The announcement yesterday that EDC head Robert Lieber was appointed by the mayor to replace Deputy Dan serves to send a consistent message: apparently nothing's going to change down at City Hall in regards to the lack of concern for small business and neighborhood retailers. We hope we're wrong, but there's certainly no indication that anything will be different. As the NY Times reports this morning: "Some within city government said he had not done enough to reach out to neighborhood residents and business owners where developments are planned."
What's new here? Deputy Dan ran roughshod over neighborhoods and small businesses in the service of his real estate friends. Lieber's actions regarding the Willets Point development, and his planning around Coney Island are a clear indication that the more things change with the Bloombertgistas, the more they stay the same. As Councilman Avella told the Times: "In my opinion, the institutional arrogance that has permeated the E.D.C. for years has not changed under him,” said City Councilman Tony Avella, chairman of the council’s subcommittee on zoning and franchises."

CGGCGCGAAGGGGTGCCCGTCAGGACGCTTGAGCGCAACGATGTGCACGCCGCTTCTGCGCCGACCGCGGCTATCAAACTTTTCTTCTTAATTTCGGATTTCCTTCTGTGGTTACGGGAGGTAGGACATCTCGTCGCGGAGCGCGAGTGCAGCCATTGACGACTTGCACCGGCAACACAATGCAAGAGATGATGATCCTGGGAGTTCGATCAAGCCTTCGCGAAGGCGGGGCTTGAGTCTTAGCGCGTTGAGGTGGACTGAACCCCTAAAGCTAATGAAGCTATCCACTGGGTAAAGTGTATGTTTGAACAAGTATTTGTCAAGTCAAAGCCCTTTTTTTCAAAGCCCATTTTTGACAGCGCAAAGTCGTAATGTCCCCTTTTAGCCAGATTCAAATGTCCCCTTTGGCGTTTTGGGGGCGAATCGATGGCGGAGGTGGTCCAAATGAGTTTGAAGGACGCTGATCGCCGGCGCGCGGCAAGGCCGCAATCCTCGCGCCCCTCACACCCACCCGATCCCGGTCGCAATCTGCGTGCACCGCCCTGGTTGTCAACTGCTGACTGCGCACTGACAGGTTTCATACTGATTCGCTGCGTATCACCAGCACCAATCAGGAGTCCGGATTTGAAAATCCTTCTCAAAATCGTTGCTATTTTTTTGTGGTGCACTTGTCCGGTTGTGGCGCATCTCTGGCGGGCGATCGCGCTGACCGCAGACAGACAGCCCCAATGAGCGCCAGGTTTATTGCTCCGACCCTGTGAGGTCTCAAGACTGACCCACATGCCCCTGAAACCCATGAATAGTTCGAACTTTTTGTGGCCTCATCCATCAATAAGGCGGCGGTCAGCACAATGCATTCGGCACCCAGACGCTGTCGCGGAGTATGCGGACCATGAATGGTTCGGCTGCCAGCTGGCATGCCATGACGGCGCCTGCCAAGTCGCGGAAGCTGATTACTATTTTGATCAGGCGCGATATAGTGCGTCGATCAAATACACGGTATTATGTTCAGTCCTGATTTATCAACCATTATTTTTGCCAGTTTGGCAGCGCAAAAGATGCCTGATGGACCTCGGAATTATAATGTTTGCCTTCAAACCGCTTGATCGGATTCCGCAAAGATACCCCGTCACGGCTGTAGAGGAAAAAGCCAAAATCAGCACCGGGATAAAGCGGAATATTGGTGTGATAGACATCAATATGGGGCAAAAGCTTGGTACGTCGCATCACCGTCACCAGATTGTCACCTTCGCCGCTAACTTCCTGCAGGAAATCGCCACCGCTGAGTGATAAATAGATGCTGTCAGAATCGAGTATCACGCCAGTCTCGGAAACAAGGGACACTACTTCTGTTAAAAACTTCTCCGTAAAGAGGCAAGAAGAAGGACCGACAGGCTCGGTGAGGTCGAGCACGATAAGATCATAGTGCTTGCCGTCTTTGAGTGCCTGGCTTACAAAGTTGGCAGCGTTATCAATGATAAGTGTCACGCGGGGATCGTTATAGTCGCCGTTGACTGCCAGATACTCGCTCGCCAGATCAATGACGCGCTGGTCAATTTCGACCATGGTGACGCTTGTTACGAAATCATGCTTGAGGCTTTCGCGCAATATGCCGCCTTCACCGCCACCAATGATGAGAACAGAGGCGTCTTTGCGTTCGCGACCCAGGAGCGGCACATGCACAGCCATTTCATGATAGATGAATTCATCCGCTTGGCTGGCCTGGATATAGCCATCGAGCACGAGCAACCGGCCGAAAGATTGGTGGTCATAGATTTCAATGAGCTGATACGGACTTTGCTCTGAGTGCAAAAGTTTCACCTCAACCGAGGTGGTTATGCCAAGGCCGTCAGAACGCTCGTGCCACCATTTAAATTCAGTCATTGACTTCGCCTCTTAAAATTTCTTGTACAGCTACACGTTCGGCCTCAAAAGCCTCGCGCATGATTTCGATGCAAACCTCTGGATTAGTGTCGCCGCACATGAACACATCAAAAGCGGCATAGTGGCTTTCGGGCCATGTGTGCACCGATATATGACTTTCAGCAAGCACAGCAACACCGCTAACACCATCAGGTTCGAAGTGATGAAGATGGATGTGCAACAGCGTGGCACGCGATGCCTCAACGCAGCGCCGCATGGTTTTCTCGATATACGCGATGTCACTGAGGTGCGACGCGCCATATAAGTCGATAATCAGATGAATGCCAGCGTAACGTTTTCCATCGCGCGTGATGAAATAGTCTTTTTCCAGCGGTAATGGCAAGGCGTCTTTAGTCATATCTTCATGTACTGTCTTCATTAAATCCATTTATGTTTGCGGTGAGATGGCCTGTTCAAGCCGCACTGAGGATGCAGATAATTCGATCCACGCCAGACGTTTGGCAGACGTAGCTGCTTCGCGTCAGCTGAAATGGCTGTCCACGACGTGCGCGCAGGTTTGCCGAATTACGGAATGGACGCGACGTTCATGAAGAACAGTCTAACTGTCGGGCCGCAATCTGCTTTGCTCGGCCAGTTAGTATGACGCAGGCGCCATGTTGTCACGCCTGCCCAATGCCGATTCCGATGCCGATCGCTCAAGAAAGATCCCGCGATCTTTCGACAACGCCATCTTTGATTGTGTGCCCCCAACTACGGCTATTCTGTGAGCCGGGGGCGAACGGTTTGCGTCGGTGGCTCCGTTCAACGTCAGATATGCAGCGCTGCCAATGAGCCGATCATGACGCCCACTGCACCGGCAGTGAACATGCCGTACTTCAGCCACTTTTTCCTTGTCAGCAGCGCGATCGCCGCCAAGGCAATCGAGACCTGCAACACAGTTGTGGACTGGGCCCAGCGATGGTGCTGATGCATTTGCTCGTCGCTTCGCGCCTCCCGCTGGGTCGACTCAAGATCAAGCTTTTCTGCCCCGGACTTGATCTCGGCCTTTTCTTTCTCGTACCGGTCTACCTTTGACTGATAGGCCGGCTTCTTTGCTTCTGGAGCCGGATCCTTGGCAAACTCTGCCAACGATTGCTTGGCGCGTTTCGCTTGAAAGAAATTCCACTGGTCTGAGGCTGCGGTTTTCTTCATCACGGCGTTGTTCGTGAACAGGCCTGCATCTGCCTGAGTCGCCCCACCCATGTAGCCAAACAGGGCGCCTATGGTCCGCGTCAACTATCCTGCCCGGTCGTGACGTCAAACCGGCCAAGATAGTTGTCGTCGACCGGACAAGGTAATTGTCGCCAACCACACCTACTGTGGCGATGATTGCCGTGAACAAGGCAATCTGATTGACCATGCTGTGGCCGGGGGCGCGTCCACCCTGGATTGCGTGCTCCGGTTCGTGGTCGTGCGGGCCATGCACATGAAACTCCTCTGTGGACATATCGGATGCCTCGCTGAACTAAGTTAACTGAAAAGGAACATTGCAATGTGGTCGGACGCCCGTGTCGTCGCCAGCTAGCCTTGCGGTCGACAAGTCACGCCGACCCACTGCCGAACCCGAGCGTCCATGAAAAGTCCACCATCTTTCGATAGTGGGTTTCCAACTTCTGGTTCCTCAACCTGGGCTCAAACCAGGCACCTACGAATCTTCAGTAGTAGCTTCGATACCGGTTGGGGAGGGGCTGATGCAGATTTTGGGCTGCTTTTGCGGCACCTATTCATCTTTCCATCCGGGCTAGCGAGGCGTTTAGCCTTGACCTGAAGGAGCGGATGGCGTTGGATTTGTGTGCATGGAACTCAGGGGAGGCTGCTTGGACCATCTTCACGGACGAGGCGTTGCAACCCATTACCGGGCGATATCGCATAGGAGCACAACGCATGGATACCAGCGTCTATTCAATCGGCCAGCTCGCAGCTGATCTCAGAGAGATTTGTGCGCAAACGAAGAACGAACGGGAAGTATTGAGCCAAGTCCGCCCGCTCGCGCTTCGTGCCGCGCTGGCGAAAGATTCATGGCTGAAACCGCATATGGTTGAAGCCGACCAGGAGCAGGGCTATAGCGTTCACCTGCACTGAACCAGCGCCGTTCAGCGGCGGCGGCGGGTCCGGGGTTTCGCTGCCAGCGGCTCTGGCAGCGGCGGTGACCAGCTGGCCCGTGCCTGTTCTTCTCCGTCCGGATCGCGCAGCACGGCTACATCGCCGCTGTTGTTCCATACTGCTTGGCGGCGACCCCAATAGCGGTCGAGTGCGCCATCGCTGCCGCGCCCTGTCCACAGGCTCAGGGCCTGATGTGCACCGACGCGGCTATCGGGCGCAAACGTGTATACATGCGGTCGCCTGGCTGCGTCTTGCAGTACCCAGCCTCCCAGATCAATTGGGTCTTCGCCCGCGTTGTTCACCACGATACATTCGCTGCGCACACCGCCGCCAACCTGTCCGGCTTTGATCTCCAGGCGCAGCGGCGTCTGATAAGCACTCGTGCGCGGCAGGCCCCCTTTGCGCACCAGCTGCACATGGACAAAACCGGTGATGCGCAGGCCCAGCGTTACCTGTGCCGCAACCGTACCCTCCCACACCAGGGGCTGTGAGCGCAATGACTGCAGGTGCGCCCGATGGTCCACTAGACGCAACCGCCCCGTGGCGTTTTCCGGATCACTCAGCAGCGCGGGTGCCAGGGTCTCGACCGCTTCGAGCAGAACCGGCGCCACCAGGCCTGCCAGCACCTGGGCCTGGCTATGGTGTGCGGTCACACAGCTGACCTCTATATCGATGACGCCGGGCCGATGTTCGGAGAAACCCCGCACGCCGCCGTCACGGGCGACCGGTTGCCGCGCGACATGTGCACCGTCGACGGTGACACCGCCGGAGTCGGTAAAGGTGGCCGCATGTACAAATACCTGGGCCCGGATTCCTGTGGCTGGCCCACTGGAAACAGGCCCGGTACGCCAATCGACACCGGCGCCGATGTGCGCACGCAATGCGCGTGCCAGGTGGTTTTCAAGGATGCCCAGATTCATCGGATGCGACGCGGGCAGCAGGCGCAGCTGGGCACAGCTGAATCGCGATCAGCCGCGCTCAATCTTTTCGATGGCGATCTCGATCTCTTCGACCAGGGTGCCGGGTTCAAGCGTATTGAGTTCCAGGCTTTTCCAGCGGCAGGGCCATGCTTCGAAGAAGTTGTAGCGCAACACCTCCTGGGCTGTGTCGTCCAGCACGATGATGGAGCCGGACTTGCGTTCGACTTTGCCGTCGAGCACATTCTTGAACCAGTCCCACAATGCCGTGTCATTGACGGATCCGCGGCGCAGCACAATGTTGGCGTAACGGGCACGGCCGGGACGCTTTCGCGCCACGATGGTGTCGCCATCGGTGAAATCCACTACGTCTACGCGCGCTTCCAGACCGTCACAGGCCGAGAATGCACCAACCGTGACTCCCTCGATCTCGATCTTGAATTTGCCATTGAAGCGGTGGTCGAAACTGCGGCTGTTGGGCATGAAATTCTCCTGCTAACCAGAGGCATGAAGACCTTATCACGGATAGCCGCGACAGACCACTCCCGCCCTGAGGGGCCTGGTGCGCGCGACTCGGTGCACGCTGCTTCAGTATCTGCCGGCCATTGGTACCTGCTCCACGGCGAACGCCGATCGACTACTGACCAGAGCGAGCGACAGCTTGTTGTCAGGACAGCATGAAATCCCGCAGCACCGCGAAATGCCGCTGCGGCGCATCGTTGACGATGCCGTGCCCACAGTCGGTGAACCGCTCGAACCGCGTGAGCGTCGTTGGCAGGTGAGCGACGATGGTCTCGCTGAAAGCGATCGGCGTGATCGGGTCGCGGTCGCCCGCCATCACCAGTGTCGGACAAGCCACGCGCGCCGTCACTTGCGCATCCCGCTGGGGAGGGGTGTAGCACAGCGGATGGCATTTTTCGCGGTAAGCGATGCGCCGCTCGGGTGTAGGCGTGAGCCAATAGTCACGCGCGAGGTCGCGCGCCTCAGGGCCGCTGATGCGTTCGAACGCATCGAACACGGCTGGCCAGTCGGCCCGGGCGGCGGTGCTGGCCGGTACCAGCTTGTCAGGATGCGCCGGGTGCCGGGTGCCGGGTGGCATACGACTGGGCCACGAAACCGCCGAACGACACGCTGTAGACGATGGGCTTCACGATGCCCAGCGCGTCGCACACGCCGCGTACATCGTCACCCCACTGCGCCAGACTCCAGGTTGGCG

In fact, Lieber continues the trend of hiring folks from the financial sector who simply have no clue about what the economic engine is for the city's diverse neighborhoods. In fact, for the past six years economic development-from newsstands and bodegas, to supermarkets and small distributors-has simply ignored the little guys who make up the bulk of the city's aggregate economic activity.
So we'll see if Mr. Lieber is able to break out of this mold now that he's got his own shoes to fill. The Iron Triangle will be a huge test for him, and we hope that Peter Vallone Sr. is right when he tells the Times: "He’s been trying, literally with both hands tied behind his back, to do the right thing,” Mr. Vallone said. “The point is he really is trying, which hasn’t happened before now.”
The proof, as they say, will be in the pudding; but we don't see either the Willets Point or Coney Island ending well for the locals. The mayor, however, continues to believe that those who come from his own insular world are the ones who are best trained to rule. As he told the NY Sun: "His skills and experience in the private sector and in city government will serve him well as he fills some very big shoes here at City Hall." For us, though, those skills and experience amount to little more than a "trained incapacity" to understand and deal with those sectors that don't breathe the same rarefied air as the mayor and his cohort of masters of the universe.